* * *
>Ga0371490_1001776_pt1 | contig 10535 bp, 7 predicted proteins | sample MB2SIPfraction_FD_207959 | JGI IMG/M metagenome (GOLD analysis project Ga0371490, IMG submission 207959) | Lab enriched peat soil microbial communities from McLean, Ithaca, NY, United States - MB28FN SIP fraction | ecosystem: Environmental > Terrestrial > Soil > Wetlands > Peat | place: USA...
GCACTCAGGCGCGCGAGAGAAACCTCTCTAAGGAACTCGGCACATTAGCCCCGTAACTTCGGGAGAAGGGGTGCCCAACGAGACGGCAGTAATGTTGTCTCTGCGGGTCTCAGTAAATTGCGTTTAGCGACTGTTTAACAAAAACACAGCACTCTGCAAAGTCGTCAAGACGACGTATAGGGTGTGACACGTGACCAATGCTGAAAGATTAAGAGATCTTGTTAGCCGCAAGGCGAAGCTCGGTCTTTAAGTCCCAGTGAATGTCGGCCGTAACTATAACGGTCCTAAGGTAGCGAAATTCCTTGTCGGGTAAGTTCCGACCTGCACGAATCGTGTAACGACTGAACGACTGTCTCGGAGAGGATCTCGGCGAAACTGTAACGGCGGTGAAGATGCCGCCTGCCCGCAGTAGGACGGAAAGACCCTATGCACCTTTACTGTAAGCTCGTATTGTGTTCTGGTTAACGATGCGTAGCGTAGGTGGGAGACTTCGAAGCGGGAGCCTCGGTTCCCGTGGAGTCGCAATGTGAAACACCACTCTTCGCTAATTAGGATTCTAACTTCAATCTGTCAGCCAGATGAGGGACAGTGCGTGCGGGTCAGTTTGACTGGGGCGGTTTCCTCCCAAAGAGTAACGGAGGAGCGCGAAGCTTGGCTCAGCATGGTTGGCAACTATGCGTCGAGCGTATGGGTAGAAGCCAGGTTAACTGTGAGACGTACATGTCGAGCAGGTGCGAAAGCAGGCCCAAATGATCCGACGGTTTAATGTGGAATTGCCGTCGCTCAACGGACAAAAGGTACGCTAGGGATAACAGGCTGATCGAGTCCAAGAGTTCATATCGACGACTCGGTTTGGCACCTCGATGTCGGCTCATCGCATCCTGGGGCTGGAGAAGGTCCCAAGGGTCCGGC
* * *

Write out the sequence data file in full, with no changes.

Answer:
>Ga0371490_1001776_pt1 | contig 10535 bp, 7 predicted proteins | sample MB2SIPfraction_FD_207959 | JGI IMG/M metagenome (GOLD analysis project Ga0371490, IMG submission 207959) | Lab enriched peat soil microbial communities from McLean, Ithaca, NY, United States - MB28FN SIP fraction | ecosystem: Environmental > Terrestrial > Soil > Wetlands > Peat | place: USA...
GCACTCAGGCGCGCGAGAGAAACCTCTCTAAGGAACTCGGCACATTAGCCCCGTAACTTCGGGAGAAGGGGTGCCCAACGAGACGGCAGTAATGTTGTCTCTGCGGGTCTCAGTAAATTGCGTTTAGCGACTGTTTAACAAAAACACAGCACTCTGCAAAGTCGTCAAGACGACGTATAGGGTGTGACACGTGACCAATGCTGAAAGATTAAGAGATCTTGTTAGCCGCAAGGCGAAGCTCGGTCTTTAAGTCCCAGTGAATGTCGGCCGTAACTATAACGGTCCTAAGGTAGCGAAATTCCTTGTCGGGTAAGTTCCGACCTGCACGAATCGTGTAACGACTGAACGACTGTCTCGGAGAGGATCTCGGCGAAACTGTAACGGCGGTGAAGATGCCGCCTGCCCGCAGTAGGACGGAAAGACCCTATGCACCTTTACTGTAAGCTCGTATTGTGTTCTGGTTAACGATGCGTAGCGTAGGTGGGAGACTTCGAAGCGGGAGCCTCGGTTCCCGTGGAGTCGCAATGTGAAACACCACTCTTCGCTAATTAGGATTCTAACTTCAATCTGTCAGCCAGATGAGGGACAGTGCGTGCGGGTCAGTTTGACTGGGGCGGTTTCCTCCCAAAGAGTAACGGAGGAGCGCGAAGCTTGGCTCAGCATGGTTGGCAACTATGCGTCGAGCGTATGGGTAGAAGCCAGGTTAACTGTGAGACGTACATGTCGAGCAGGTGCGAAAGCAGGCCCAAATGATCCGACGGTTTAATGTGGAATTGCCGTCGCTCAACGGACAAAAGGTACGCTAGGGATAACAGGCTGATCGAGTCCAAGAGTTCATATCGACGACTCGGTTTGGCACCTCGATGTCGGCTCATCGCATCCTGGGGCTGGAGAAGGTCCCAAGGGTCCGGC